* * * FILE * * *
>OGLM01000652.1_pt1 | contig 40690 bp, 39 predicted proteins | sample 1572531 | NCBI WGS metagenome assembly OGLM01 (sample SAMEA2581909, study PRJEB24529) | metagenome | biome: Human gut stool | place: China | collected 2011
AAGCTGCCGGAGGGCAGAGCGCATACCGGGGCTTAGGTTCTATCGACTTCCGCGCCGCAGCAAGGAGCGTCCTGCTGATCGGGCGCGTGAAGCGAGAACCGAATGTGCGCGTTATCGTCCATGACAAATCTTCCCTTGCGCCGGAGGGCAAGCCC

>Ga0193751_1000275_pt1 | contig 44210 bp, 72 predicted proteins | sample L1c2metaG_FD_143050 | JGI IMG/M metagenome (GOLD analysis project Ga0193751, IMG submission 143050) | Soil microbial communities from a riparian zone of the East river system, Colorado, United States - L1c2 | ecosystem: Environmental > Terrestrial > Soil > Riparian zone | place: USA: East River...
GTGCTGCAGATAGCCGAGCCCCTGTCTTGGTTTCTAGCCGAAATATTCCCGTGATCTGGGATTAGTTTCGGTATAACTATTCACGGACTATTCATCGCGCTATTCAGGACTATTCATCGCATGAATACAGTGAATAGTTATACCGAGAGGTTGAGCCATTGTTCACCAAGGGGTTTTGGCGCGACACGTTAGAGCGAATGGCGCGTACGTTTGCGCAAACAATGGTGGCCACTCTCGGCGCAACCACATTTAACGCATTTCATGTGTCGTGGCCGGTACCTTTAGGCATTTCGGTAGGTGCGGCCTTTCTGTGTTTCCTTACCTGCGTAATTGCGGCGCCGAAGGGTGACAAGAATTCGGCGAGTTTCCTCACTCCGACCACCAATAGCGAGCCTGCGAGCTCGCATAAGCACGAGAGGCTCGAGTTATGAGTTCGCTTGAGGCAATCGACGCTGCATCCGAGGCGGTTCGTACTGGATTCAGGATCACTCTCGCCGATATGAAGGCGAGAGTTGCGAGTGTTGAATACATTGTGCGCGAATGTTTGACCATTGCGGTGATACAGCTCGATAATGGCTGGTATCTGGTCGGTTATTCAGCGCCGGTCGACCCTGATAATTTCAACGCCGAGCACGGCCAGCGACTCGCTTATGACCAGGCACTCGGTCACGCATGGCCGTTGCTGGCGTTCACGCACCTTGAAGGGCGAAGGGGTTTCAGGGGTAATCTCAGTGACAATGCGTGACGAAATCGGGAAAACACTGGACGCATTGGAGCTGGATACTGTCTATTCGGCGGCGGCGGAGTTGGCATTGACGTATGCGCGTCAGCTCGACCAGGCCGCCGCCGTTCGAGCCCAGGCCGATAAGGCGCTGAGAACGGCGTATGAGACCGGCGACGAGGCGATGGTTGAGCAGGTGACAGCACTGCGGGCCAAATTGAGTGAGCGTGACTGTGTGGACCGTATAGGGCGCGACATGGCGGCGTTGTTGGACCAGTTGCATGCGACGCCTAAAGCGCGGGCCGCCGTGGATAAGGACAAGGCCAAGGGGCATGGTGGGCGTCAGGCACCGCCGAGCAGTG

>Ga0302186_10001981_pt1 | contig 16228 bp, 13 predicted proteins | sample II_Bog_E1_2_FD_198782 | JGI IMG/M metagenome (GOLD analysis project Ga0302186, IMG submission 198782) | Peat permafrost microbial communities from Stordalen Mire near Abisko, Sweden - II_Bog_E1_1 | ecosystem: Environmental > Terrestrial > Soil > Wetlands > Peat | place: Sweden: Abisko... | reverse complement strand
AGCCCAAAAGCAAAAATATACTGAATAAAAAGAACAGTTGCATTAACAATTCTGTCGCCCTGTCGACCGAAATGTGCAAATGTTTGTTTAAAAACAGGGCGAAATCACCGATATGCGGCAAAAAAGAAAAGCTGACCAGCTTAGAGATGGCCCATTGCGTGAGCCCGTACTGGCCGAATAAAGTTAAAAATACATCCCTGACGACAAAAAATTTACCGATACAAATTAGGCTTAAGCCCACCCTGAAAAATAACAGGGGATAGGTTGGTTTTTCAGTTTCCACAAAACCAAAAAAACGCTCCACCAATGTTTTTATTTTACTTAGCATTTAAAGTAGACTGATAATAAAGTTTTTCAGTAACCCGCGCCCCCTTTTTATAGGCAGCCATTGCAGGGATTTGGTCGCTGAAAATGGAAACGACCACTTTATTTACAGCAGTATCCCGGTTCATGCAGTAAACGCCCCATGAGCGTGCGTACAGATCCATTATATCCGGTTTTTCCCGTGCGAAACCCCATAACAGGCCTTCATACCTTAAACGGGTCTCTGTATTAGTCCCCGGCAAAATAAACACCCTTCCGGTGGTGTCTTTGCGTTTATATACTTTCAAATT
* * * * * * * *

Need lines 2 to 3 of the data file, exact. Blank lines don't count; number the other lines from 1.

AAGCTGCCGGAGGGCAGAGCGCATACCGGGGCTTAGGTTCTATCGACTTCCGCGCCGCAGCAAGGAGCGTCCTGCTGATCGGGCGCGTGAAGCGAGAACCGAATGTGCGCGTTATCGTCCATGACAAATCTTCCCTTGCGCCGGAGGGCAAGCCC

>Ga0193751_1000275_pt1 | contig 44210 bp, 72 predicted proteins | sample L1c2metaG_FD_143050 | JGI IMG/M metagenome (GOLD analysis project Ga0193751, IMG submission 143050) | Soil microbial communities from a riparian zone of the East river system, Colorado, United States - L1c2 | ecosystem: Environmental > Terrestrial > Soil > Riparian zone | place: USA: East River...